(Bloomberg) -- Municipal bonds joined the rout in broader debt markets after the Federal Reserve indicated its intention to keep interest rates high for as long as necessary to contain inflation.

Prices fell across the board as benchmark yields on top-rated municipal bonds jumped as much as 16 basis points in trading on Thursday, according to Bloomberg pricing data. The 10-year yield now stands at 3.13%, the highest since November, while the shortest-dated securities yield 3.58%. 

“Market participants are anxiously awaiting the Fed being able to start cutting rates and yesterday’s conversation from the FOMC clearly indicates that the pause is going to be longer than the market was hoping for,” said Pat Luby, a municipal strategist at CreditSights Inc.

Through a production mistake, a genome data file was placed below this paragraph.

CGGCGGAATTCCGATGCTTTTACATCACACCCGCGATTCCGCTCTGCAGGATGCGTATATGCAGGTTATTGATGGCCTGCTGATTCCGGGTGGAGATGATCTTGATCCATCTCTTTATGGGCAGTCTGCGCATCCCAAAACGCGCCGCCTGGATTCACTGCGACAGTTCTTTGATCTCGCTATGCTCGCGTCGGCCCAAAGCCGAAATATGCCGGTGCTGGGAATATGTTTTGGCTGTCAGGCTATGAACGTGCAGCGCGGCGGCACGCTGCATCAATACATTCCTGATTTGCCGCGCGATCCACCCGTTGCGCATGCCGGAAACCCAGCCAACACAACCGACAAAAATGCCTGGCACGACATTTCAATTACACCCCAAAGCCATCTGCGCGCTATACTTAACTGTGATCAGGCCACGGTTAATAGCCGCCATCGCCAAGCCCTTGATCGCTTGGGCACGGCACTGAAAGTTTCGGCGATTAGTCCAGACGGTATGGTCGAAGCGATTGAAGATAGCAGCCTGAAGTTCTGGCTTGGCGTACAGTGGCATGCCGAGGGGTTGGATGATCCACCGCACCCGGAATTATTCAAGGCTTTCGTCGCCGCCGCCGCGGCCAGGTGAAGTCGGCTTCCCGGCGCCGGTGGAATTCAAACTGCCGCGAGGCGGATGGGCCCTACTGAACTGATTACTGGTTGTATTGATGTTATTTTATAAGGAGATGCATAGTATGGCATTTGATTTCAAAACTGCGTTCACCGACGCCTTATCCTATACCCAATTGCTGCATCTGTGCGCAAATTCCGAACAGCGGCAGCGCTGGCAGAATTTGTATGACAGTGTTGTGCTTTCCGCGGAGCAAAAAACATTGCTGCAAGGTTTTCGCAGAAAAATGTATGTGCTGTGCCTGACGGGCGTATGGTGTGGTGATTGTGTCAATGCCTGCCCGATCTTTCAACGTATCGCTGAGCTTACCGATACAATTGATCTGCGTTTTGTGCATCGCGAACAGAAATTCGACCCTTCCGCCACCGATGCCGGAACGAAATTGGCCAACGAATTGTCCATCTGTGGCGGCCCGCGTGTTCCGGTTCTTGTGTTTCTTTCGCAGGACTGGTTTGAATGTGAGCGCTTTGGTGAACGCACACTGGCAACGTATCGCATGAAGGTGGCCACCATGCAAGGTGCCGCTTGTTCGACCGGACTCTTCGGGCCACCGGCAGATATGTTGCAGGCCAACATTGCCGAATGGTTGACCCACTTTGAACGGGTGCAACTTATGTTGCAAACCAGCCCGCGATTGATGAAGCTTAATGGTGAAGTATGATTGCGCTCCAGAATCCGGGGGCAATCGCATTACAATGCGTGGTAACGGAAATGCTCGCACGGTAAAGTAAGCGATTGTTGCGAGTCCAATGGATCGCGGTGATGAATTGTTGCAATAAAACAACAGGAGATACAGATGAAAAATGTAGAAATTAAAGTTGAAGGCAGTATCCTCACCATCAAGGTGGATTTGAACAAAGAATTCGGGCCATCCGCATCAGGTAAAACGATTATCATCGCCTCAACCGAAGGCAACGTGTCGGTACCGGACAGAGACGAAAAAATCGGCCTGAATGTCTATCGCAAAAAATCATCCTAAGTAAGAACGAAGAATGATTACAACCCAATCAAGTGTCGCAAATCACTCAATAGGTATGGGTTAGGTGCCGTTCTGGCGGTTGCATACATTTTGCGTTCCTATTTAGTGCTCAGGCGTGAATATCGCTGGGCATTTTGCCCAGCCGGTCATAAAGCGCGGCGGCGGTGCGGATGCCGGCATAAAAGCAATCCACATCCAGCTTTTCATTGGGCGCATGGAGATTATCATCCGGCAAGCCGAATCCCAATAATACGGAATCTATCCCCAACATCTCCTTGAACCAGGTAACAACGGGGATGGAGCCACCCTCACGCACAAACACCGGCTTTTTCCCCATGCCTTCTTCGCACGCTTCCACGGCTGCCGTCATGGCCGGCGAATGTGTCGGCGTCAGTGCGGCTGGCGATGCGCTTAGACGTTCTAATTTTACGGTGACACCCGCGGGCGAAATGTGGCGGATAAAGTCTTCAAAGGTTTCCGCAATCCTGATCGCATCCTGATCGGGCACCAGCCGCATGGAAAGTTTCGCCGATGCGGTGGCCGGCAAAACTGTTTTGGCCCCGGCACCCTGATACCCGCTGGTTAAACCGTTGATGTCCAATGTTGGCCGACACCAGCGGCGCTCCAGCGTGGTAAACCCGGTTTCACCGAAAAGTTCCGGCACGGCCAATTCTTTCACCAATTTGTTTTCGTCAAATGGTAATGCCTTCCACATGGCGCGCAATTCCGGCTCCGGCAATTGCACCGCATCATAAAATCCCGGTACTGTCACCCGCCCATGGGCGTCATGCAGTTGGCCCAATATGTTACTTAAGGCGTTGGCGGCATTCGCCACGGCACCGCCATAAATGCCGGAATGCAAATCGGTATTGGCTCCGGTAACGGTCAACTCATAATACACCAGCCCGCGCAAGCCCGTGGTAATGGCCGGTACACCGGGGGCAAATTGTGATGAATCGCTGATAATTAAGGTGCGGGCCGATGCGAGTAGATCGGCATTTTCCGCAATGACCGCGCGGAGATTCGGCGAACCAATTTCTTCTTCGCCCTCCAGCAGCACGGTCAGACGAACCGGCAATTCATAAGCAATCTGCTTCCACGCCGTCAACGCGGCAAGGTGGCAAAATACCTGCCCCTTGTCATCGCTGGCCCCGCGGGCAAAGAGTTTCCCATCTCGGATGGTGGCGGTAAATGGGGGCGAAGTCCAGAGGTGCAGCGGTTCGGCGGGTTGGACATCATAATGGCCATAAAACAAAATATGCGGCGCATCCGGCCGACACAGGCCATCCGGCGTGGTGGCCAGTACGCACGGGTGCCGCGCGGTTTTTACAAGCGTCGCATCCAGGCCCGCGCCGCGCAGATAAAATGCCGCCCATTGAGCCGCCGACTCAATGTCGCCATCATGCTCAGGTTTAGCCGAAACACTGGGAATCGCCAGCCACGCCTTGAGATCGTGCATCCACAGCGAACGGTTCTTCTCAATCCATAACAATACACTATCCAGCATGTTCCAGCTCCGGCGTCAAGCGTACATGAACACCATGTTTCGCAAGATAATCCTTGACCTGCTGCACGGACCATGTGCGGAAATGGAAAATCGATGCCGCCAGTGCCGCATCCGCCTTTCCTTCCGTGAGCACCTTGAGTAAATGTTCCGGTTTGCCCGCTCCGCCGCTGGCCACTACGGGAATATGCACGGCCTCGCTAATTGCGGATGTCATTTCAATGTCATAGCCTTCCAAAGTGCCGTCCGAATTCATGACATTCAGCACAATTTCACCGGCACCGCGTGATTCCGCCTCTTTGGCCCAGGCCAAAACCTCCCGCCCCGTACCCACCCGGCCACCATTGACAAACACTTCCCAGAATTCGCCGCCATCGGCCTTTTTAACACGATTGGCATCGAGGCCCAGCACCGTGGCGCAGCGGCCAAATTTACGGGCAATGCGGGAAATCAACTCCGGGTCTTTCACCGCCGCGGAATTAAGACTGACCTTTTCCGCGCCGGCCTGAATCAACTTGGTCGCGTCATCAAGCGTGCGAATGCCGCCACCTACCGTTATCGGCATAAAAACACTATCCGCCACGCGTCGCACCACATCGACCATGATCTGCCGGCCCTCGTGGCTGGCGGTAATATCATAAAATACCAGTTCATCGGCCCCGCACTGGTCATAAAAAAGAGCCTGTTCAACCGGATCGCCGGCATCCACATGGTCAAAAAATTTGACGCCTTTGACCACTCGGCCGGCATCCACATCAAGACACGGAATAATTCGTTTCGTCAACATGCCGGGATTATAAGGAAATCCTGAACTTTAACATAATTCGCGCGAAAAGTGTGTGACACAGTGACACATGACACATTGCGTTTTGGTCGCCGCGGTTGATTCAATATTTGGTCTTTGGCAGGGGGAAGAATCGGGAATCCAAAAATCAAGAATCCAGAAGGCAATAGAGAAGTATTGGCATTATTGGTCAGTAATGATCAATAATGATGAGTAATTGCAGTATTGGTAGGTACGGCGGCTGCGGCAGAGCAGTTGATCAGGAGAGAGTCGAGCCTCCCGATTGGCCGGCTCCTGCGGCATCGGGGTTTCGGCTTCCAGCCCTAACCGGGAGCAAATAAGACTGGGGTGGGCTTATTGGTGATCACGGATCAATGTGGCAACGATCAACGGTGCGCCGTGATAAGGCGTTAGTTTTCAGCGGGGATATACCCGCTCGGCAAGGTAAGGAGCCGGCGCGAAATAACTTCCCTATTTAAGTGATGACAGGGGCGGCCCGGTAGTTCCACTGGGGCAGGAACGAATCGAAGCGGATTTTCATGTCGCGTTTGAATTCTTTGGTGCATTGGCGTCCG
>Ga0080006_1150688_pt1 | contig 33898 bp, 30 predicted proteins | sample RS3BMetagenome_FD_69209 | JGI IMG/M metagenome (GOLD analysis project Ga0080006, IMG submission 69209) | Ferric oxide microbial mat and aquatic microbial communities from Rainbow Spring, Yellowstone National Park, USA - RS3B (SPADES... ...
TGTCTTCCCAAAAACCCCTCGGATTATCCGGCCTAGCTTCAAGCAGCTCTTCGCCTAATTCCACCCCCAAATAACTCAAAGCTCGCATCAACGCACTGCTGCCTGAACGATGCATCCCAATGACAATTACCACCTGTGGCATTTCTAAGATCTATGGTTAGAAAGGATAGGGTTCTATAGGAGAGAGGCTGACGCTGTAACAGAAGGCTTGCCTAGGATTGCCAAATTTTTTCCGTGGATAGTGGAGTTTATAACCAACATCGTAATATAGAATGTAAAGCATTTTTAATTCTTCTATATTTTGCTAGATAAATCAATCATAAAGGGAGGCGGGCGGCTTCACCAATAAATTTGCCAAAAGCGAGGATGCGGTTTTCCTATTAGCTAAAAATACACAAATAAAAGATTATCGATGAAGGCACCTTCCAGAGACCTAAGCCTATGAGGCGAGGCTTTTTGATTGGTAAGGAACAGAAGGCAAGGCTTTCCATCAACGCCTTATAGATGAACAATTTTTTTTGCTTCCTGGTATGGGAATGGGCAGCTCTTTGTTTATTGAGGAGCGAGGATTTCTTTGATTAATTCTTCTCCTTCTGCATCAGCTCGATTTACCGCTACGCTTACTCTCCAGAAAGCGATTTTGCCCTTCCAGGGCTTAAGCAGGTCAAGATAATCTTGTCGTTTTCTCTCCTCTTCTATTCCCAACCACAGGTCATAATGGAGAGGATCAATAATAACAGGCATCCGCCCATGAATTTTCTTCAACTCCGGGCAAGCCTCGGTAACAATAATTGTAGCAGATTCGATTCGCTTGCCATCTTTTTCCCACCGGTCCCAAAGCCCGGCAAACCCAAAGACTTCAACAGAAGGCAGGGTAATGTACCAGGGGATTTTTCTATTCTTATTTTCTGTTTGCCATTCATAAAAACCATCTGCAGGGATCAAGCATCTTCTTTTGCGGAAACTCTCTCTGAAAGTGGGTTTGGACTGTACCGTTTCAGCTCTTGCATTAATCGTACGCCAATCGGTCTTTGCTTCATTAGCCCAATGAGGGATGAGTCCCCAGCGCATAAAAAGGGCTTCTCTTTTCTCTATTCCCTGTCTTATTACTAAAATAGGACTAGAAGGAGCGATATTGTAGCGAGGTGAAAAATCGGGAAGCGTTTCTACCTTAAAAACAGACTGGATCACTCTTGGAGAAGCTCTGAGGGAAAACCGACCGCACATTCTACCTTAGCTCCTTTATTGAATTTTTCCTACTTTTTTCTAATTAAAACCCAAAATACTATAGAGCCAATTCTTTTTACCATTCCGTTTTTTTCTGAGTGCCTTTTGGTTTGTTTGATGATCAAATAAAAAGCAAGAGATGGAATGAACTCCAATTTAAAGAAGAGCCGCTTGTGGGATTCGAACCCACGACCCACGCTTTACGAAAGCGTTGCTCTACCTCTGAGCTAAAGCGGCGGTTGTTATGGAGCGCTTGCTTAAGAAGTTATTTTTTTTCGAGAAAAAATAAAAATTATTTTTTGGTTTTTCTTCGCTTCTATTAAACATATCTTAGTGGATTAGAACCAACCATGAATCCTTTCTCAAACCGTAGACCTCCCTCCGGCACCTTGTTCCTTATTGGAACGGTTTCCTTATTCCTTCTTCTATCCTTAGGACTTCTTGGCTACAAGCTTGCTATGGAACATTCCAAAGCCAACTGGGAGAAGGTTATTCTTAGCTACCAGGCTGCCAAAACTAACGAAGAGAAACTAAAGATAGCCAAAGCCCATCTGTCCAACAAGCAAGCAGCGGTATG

Yields on long-dated US Treasuries reached new multi-year highs, with those on the 10-year note hitting the highest since 2007. Meanwhile, stocks dropped as the S&P 500 fell to its lowest since June. 

“I think that we’re going to see continued weakness and I think we’ll see negative price return for the index for this year,” Luby said. 

Read More: S&P 500 Set for Lowest Since June on Fed Jitters: Markets Wrap

The Fed held rates steady on Wednesday at a 22-year high, and most policymakers signaled they would favor one more rate increase this year. Former St. Louis Fed President James Bullard told Bloomberg TV’s Michael McKee that the central bank may need to raise interest rates further and hold them higher to guard against the risk of a reacceleration of inflation.

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